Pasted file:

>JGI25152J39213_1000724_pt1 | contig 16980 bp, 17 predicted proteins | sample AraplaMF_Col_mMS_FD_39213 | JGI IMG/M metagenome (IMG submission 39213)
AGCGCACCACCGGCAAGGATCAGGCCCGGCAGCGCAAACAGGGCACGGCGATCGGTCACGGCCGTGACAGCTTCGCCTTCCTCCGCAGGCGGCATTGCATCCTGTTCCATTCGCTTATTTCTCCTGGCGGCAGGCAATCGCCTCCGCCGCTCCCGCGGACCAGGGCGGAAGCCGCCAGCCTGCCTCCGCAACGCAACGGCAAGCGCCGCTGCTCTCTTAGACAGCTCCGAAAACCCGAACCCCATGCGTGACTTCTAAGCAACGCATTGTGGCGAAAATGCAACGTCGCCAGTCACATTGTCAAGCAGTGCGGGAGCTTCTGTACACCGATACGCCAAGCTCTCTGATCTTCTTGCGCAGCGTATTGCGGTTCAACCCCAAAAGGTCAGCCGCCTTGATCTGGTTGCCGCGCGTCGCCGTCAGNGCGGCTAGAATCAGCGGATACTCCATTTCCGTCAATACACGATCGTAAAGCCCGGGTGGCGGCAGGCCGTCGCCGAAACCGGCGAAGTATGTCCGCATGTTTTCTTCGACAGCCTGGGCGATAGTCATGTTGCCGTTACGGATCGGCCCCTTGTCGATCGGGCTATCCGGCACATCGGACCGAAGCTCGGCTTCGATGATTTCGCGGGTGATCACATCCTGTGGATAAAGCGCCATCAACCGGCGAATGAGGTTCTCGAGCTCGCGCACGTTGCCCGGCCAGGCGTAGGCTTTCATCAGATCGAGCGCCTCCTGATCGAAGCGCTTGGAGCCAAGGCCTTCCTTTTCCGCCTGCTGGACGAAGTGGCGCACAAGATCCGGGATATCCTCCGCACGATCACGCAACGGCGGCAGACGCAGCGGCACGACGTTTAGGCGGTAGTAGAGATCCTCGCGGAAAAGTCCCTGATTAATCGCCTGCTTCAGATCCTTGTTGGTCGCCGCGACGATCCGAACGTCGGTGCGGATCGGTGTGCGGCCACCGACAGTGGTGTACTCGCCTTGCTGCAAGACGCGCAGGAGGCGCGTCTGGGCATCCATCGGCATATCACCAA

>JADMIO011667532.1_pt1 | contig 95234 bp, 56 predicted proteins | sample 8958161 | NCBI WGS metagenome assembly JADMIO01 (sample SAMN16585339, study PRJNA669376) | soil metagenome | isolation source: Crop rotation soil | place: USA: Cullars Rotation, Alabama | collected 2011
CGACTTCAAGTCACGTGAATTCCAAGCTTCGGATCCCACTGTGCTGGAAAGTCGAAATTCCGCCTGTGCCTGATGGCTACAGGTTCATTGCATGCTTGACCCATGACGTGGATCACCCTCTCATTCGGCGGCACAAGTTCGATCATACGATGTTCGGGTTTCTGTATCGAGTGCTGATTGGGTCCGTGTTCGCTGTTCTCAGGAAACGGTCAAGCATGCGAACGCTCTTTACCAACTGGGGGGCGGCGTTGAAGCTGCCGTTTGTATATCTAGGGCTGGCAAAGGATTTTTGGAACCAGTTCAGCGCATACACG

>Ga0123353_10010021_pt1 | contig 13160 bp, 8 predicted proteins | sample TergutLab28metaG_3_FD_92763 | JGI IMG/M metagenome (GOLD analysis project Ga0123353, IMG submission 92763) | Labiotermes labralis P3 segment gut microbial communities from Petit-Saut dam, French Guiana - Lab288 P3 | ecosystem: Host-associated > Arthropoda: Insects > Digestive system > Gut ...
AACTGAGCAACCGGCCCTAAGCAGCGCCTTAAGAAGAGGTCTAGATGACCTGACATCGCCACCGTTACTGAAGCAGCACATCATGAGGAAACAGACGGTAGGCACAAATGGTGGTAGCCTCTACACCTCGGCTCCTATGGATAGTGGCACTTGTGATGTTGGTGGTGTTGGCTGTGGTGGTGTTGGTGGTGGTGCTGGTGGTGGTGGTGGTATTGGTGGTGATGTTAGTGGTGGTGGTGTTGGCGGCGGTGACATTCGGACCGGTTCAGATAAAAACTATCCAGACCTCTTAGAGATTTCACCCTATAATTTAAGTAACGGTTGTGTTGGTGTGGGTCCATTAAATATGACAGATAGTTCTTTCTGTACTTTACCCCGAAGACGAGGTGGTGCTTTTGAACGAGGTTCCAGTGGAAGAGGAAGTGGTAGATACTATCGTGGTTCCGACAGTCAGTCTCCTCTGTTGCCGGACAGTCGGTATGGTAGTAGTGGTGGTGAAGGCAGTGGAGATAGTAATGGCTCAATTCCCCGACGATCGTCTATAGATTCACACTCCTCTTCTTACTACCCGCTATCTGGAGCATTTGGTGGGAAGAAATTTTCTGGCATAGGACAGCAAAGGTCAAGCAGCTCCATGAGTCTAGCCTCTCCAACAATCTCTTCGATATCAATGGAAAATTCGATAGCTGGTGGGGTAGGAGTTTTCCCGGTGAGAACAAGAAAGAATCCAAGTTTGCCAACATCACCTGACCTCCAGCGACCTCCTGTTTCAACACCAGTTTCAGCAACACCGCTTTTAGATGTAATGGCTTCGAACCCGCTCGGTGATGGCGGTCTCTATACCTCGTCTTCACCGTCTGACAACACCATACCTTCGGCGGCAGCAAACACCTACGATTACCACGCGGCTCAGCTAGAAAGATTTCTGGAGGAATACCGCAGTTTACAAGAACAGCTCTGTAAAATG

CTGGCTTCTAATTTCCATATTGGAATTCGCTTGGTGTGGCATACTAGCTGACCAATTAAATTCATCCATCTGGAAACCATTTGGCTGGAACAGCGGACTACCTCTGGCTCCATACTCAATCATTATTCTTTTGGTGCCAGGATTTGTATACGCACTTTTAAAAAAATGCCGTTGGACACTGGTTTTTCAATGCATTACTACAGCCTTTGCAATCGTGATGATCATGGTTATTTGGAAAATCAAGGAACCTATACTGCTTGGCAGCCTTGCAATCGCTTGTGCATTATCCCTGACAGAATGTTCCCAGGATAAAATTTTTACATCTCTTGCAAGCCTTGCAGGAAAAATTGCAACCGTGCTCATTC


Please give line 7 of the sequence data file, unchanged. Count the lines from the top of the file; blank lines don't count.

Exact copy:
CTGGCTTCTAATTTCCATATTGGAATTCGCTTGGTGTGGCATACTAGCTGACCAATTAAATTCATCCATCTGGAAACCATTTGGCTGGAACAGCGGACTACCTCTGGCTCCATACTCAATCATTATTCTTTTGGTGCCAGGATTTGTATACGCACTTTTAAAAAAATGCCGTTGGACACTGGTTTTTCAATGCATTACTACAGCCTTTGCAATCGTGATGATCATGGTTATTTGGAAAATCAAGGAACCTATACTGCTTGGCAGCCTTGCAATCGCTTGTGCATTATCCCTGACAGAATGTTCCCAGGATAAAATTTTTACATCTCTTGCAAGCCTTGCAGGAAAAATTGCAACCGTGCTCATTC